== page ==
LAS VEGAS — The White Sox were the talk of the Winter Meetings.
Imagine that a year ago. Heck, imagine that a couple months ago.
They’re coming off a 100-loss season, not expected to contend for a playoff spot in 2019 and remain in the thick of their rebuilding effort. But that hasn’t stopped the White Sox from being uber aggressive this winter. It hasn’t stopped them from trying to sign not just a free agent but the free agent, Bryce Harper, to a monstrous contract that could be the biggest baseball has ever seen.
But here’s the biggest thing worth learning about the White Sox right now: This is all part of the plan.
"We're excited to be discussing impactful moves for the long term,” general manager Rick Hahn said Thursday, the final day of these Winter Meetings. “We've made no secret, it's been a tough couple years on everyone associated with the White Sox, an understandably tough couple of years given what we're trying to accomplish for the long term. And it's good to have a seat at the table on some large, impactful moves.
“Now it doesn't necessarily mean that anything's going to come together. We still have a fair amount of work to do, and even if we are able to convert on something big, there's still going to be work behind it over the coming years to get us where we need to be."
A quick glance at the situation, at the win-loss record might make it seem like the White Sox have lost interest in rebuilding, that they’ve decided to completely flip the script in one winter by backing a dump truck full of money up to Harper’s driveway here in Vegas and saying, “Come make us a winner right now because we are sick of losing.”
But that’s not what’s happening.
Is there frustration over a combined 195 losses in the last two seasons? You betcha. But the courtship of Harper — and that of his fellow mega free agent, Manny Machado — isn’t an act of desperation. It’s a step in this process that Rick Hahn and his front office began at these Winter Meetings two years ago, when they traded Chris Sale and Adam Eaton for the first of many highly touted prospects.
While those prospects have always been the foundation and the majority of the roster of the future, there were always going to be “finishing pieces,” as Hahn calls them, players that would have to be brought in from outside the organization to vault the White Sox from rebuilders to contenders. And those pieces were always going to have to fit with the long-term plan, with the bright future, with all those prospects.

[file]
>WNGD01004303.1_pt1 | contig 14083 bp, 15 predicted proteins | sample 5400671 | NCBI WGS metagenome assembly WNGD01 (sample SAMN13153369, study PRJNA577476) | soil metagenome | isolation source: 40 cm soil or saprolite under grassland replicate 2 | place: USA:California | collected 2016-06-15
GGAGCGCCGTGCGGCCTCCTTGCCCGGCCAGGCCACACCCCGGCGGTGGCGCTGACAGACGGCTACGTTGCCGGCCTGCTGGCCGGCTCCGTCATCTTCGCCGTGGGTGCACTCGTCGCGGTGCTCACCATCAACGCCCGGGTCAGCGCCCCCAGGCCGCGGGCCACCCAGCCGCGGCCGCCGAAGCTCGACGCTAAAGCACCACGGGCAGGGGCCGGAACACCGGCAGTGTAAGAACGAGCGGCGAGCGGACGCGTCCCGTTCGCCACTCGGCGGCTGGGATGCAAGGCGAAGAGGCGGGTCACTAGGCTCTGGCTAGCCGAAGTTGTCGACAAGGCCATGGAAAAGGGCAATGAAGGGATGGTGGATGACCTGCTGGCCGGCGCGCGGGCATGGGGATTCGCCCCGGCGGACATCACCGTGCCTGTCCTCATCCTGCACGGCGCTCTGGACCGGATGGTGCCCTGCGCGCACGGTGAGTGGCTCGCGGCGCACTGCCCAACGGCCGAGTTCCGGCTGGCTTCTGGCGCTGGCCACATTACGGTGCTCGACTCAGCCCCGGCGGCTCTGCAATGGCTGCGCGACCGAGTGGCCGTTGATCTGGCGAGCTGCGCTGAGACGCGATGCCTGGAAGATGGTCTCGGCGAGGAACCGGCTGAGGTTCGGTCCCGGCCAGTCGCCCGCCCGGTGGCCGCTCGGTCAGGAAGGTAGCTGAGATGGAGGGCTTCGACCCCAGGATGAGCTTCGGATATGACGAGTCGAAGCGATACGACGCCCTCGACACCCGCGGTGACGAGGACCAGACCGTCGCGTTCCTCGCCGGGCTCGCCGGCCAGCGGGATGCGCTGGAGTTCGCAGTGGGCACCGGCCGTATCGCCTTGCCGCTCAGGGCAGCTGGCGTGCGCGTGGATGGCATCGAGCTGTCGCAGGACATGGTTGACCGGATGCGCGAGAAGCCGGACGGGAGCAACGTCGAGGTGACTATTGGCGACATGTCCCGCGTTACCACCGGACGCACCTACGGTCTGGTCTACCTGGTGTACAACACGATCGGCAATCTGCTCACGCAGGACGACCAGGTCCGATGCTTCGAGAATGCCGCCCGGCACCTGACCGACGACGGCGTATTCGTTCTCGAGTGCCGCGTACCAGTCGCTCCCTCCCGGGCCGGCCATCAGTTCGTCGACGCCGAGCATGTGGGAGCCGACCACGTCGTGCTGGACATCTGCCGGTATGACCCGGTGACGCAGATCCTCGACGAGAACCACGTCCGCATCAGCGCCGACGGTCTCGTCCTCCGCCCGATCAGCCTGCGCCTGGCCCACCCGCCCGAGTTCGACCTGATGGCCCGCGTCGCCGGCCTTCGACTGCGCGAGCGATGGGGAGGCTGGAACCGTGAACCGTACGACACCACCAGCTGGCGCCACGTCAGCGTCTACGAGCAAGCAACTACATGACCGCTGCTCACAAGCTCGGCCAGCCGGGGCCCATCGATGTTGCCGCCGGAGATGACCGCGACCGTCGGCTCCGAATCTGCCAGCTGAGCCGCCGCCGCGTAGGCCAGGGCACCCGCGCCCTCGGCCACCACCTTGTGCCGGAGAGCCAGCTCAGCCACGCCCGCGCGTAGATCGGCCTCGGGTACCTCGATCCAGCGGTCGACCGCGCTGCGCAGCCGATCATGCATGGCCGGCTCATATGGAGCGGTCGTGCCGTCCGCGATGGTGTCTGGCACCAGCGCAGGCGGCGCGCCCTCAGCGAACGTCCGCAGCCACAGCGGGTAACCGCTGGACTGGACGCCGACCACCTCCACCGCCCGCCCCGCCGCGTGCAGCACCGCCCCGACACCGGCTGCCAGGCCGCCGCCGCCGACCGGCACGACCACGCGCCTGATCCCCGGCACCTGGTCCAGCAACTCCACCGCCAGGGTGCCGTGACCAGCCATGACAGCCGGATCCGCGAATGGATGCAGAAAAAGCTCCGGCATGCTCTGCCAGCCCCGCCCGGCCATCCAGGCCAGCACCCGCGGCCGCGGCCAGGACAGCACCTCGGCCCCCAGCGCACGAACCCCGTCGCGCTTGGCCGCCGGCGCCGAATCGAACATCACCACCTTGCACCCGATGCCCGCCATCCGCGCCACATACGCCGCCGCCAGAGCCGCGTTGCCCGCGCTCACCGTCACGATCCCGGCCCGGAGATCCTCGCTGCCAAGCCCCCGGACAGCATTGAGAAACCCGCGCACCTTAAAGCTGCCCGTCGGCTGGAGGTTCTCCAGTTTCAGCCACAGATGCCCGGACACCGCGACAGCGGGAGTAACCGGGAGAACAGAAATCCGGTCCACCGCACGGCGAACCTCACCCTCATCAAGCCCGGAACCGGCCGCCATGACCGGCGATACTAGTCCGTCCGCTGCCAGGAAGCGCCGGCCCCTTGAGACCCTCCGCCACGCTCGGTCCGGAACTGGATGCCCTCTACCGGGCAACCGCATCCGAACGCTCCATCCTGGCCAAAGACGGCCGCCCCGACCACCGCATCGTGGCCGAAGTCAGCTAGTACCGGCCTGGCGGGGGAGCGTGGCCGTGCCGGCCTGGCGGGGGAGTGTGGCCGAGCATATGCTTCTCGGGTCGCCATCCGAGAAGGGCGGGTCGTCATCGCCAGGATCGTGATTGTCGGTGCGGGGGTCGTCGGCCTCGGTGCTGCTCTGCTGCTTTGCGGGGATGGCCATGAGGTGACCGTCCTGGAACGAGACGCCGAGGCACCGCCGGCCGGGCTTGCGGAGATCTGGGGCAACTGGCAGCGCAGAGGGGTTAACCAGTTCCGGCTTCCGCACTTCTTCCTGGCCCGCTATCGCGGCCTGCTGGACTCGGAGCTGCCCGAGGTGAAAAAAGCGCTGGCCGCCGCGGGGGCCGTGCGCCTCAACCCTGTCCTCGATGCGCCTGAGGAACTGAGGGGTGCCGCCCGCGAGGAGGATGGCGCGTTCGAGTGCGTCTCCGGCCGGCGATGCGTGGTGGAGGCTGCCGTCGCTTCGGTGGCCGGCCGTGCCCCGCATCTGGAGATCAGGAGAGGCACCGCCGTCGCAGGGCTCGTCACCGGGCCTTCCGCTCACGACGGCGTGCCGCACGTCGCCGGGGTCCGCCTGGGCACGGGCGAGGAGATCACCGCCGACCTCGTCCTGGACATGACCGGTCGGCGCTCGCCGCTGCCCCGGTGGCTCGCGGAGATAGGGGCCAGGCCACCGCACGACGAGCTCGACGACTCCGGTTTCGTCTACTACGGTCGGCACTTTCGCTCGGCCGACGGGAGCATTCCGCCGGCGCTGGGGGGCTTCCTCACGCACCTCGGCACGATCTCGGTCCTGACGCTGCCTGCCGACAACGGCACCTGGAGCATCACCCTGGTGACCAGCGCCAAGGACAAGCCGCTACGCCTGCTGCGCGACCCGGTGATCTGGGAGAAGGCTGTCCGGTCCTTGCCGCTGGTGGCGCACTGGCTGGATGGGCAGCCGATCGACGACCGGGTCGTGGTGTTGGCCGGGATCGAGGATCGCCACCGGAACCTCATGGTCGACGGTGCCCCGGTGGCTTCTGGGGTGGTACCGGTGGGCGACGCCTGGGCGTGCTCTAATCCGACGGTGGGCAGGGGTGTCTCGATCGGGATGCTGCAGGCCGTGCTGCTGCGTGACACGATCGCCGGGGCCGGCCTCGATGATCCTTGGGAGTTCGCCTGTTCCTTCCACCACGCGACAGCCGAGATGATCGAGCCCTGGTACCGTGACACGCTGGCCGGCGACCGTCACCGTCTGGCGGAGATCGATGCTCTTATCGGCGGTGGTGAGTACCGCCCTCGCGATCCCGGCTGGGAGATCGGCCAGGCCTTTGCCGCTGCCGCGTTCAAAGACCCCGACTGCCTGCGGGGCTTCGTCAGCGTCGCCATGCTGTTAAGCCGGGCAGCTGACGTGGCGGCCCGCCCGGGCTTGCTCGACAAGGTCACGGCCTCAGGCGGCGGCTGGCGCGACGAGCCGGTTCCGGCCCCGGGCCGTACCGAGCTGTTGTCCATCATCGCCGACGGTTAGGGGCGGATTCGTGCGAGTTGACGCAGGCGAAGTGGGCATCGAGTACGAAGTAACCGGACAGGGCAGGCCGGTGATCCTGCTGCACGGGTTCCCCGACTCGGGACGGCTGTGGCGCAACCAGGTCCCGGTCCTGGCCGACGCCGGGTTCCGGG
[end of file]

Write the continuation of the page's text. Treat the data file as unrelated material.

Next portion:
Harper and Machado are exactly that, even though the timeline might be a bit wonky. Either 26-year-old superstar would provide a centerpiece for the young talent to grow up around, and all combined, the plan is they would develop into the perennial championship contender this process was designed to create.
Why now, though? Well, it comes down to opportunity. Harper and Machado won’t be free agents next winter. This is when the White Sox have the opportunity to get one of them, and they’re trying to take advantage. Does it mean they’ll be a playoff team next year? No, probably not. But the pitch is that over the course of what could be a decade-long contract, there will be multiple playoff appearances and a chance to win multiple championships alongside Eloy Jimenez, Michael Kopech, Dylan Cease, Luis Robert and plenty of others.
If the rebuilding process is a years-long to-do list, one of the items is bringing in a player like this — or trying to, at the very least.
It still might seem surprising, but jumping into the Harper and Machado derbies with both feet does nothing to take the White Sox off the track they set for themselves two years ago.
“It’s good that there’s excitement,” Hahn said. “At the same time, we are taking an approach where we will remain consistent with what our vision has been for this team for the long term. If something or somethings come together in the coming weeks that reinforce that long-term vision, you know we will act on it.”
But it’s equally important to remember that the White Sox rebuild does not hinge on the decision of Harper or Machado. Harper could wind up in Philadelphia, Machado could wind up in New York, and the White Sox bright future won’t be dimmed. Jimenez could wind up being just as impactful when he arrives early on in the 2019 campaign. And then there’s another loaded free-agent class next winter. And there’s the possibility of trading from a position of prospect strength for an elite talent.
The pitch seems to be working.
Obviously, money is going to play a huge factor and the financial flexibility the rebuild has created might end up making a bigger difference than the attraction of playing alongside this collection of young players for the next 10 years.
But the White Sox are in this position because of what they’ve done over the last two years. In cultivating a bright future and positioning themselves financially, they’ve become a team that is, at the very least, worth considering as a destination for baseball’s best players. That’s great news for White Sox fans who keep up to date with all the latest rumors. It’s even better news for the White Sox, no matter how this Harper sweepstakes turns out.
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